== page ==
The long foggy hill out of Meaford.
Colour up the valleysides, but fog on the ridge.
The iphone camera isn't good enough to capture images from a moving car.
Turkey Vultures overhead.
On the first sunny day we'll be out driving some of the same roads.
Thanksgiving is about more than turkey, cranberry sauce and stuffing, though I hope I'll get a generous helping of those tomorrow. Thanksgiving is about being thankful for so many things, from the crops that feed us to the friendship of the communities where we live, from flowers in the garden to the woods and water of the natural world around us.
Over the next days we'll see the peak of fall colour here, though it's just beginning now. One of the nicest two weeks of the year, and a very appropriate time to be celebrating Thanksgiving.
In our case we're just thankful that I'm here, given all that's gone on the last 8 months. We saw my GP yesterday, and he expressed his own astonishment that I was still alive alive and kicking. Every day that you're alive is a gift.
I remember big Thanksgiving dinners at my grandparents, and only slightly smaller dinners at my own parents. Thanksgiving is inevitably in part about family, even if you can't all get together at the time. But don't ever take for granted that things will continue unchanged. Take time to be consciously thankful before you devour that turkey!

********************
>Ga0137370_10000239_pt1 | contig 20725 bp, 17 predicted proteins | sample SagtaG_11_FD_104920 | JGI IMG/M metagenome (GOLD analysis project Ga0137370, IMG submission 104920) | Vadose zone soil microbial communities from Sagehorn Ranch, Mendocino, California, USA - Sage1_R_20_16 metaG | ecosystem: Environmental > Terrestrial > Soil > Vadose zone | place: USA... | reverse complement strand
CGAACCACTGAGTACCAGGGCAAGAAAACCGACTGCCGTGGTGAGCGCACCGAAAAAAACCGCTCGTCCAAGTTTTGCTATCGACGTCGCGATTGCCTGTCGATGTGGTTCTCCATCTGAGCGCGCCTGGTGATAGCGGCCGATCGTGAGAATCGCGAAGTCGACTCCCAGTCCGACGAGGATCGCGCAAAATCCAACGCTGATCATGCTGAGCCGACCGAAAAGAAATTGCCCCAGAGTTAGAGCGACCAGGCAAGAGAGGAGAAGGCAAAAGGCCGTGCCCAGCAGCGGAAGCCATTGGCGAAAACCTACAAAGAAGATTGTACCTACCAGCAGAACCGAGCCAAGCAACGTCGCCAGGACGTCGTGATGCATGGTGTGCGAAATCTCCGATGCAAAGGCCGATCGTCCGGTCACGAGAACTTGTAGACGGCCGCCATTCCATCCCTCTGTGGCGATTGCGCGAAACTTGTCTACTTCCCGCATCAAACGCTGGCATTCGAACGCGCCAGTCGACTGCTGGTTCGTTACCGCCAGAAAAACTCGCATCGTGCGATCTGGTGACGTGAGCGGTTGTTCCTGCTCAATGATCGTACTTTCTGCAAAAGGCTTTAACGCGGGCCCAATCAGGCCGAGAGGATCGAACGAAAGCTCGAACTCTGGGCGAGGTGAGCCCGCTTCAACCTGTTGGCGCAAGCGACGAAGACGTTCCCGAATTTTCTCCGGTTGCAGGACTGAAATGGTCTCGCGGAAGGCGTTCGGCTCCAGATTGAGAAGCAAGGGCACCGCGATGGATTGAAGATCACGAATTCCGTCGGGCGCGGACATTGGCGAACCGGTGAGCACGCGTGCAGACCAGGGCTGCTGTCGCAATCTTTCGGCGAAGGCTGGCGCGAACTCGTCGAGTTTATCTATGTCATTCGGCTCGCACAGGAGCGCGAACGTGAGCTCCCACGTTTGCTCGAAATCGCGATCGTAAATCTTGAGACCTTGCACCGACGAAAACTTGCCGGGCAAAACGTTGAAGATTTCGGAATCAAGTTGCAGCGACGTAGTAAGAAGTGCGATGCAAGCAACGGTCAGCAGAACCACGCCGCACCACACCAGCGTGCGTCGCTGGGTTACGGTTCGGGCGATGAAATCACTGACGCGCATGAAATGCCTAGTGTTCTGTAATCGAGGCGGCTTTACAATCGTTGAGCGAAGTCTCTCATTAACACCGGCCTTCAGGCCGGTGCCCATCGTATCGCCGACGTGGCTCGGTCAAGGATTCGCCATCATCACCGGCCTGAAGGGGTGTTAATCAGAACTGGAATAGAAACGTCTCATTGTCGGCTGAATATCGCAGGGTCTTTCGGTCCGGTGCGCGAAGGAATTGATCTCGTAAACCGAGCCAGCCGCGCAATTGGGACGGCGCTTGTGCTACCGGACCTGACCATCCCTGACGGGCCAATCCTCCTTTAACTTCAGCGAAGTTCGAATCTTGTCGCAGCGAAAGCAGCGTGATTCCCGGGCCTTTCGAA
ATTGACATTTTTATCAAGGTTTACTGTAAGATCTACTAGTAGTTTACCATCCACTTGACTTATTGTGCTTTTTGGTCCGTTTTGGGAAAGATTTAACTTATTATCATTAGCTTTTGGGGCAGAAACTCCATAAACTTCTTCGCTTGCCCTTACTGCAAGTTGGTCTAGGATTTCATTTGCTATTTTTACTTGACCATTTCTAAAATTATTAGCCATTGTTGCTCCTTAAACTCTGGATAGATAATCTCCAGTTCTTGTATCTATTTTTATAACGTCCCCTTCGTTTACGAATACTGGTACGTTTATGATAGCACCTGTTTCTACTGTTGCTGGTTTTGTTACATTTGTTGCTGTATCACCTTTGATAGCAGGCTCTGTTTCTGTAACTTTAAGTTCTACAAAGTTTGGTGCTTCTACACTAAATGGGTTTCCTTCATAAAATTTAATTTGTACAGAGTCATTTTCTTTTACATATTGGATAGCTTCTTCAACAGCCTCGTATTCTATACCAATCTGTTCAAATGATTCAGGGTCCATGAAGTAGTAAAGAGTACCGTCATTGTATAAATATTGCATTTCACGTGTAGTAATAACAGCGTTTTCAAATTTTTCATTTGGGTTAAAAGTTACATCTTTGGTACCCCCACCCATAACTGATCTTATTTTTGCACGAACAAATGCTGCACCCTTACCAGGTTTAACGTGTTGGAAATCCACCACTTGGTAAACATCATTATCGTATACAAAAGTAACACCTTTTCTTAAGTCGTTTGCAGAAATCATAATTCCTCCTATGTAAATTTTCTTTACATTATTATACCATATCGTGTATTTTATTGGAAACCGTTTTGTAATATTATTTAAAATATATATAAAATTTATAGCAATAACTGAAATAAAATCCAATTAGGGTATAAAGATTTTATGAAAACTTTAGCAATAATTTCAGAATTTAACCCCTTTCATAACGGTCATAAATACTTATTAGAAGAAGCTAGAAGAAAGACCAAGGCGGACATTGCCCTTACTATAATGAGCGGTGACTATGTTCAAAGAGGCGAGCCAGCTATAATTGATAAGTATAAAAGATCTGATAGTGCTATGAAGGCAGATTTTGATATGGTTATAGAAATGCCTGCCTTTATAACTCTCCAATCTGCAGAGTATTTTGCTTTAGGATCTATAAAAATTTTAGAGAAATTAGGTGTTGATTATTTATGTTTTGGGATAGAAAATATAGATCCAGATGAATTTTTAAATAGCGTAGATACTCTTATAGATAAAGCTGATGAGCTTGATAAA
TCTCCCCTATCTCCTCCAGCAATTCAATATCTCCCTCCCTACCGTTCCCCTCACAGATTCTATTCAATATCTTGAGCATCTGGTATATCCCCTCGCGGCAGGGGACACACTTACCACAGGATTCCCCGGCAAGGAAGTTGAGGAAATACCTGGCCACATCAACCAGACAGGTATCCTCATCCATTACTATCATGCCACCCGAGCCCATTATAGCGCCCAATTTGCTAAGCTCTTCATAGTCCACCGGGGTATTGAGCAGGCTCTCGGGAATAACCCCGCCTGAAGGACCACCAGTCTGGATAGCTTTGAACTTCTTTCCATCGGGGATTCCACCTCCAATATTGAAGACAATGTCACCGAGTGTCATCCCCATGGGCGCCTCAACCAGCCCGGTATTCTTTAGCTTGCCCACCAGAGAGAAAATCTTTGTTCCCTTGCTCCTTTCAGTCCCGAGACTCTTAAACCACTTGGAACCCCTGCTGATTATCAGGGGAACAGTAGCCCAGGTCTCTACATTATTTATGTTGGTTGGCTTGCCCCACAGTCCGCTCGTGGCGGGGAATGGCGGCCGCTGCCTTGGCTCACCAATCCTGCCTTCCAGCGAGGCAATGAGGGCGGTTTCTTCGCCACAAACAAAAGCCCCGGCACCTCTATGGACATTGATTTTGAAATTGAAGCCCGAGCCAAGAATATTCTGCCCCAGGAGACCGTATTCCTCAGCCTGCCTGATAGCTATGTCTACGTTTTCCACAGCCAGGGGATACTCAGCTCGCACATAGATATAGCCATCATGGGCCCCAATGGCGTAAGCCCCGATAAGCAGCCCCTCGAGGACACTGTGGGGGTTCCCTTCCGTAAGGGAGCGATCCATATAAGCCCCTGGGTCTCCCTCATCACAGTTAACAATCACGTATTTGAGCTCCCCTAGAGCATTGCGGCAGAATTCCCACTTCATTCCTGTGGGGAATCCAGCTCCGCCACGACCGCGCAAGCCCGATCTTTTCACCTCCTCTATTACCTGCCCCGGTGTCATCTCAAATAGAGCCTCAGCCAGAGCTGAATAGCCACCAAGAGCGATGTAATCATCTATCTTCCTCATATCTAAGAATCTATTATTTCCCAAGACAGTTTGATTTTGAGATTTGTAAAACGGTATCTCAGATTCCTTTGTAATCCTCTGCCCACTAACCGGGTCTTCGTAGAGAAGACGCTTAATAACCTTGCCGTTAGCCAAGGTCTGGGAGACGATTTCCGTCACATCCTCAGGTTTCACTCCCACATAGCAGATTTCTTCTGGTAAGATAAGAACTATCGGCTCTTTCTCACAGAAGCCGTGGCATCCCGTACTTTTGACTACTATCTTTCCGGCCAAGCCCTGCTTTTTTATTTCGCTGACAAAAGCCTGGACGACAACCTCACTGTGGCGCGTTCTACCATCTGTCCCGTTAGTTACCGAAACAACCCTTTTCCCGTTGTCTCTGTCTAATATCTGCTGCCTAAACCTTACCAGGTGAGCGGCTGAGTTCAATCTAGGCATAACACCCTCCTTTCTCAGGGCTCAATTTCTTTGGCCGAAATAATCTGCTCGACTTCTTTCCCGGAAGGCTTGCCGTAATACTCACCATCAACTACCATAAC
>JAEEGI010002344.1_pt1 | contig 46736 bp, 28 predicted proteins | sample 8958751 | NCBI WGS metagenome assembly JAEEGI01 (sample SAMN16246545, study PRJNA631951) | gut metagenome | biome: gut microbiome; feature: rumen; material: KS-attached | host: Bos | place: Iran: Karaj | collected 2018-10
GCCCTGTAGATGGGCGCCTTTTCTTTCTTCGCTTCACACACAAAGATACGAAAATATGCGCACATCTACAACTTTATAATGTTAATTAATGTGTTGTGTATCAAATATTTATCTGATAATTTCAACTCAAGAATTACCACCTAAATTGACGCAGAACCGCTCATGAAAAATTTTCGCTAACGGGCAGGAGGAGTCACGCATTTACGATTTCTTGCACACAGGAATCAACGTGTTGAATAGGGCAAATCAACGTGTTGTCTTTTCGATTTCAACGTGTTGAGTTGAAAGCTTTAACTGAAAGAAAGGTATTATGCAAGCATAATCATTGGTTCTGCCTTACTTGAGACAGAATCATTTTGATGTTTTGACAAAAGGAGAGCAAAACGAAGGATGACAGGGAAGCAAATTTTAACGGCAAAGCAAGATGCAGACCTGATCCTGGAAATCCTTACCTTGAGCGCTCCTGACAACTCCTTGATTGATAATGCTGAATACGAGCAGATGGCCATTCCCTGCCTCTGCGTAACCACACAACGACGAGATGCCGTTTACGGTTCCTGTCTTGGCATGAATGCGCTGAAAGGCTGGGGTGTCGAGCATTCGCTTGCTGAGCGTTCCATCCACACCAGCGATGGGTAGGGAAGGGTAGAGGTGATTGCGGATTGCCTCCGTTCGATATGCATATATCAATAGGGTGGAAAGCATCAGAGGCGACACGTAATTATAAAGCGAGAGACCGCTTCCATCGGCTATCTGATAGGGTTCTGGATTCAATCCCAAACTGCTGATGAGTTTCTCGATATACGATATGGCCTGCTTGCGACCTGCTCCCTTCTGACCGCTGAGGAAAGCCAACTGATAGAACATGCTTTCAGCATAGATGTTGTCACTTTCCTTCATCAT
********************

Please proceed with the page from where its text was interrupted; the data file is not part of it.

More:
The more I dig into the production of apples around here, the more interesting the topic gets. I started by asking myself why is Grey County (almost entirely the area around Meaford and Thornbury) the top apple producing area in Ontario, by a considerable margin?
The only apple farm in the area that has a pick-your-own operation.
This region is tops for apples for two main reasons, soil and climate. Apples like a sandy or gravelly soil, and don't like getting their feet wet. They are most susceptible in spring if there is a late frost after the apples have flowered (as happened in 2012). Here the soils are old glacial beach ridges, and the water of Georgian Bay has a moderating influence that delays blooming until the risk of frost is low. A good combination for apples.
One of the new high density apple orchards, trees grown close together in espaliered style.
It's also important to understand that the apple market is actually divided into different sections. Most Grey County apples go for juice (as do a majority of Ontario apples). Among both juice and eating apples, only five varieties provide 75% of Ontario's production, and grocery stores tend to reflect this limited choice (Macs, Spies, Red and Yellow Delicious). In fact there are at least 20 other varieties available, but they are grown in smaller numbers and in local areas. To enjoy these you need to shop at farms and farmers markets. We now always look for our favourite local varieties and enjoy the unique flavours. As new varieties come on to the market, there are new possibilities.
Red Prince, one of the new varieties grown only here in the valley.
So next time you're looking for apples, check out your local farms or farm markets.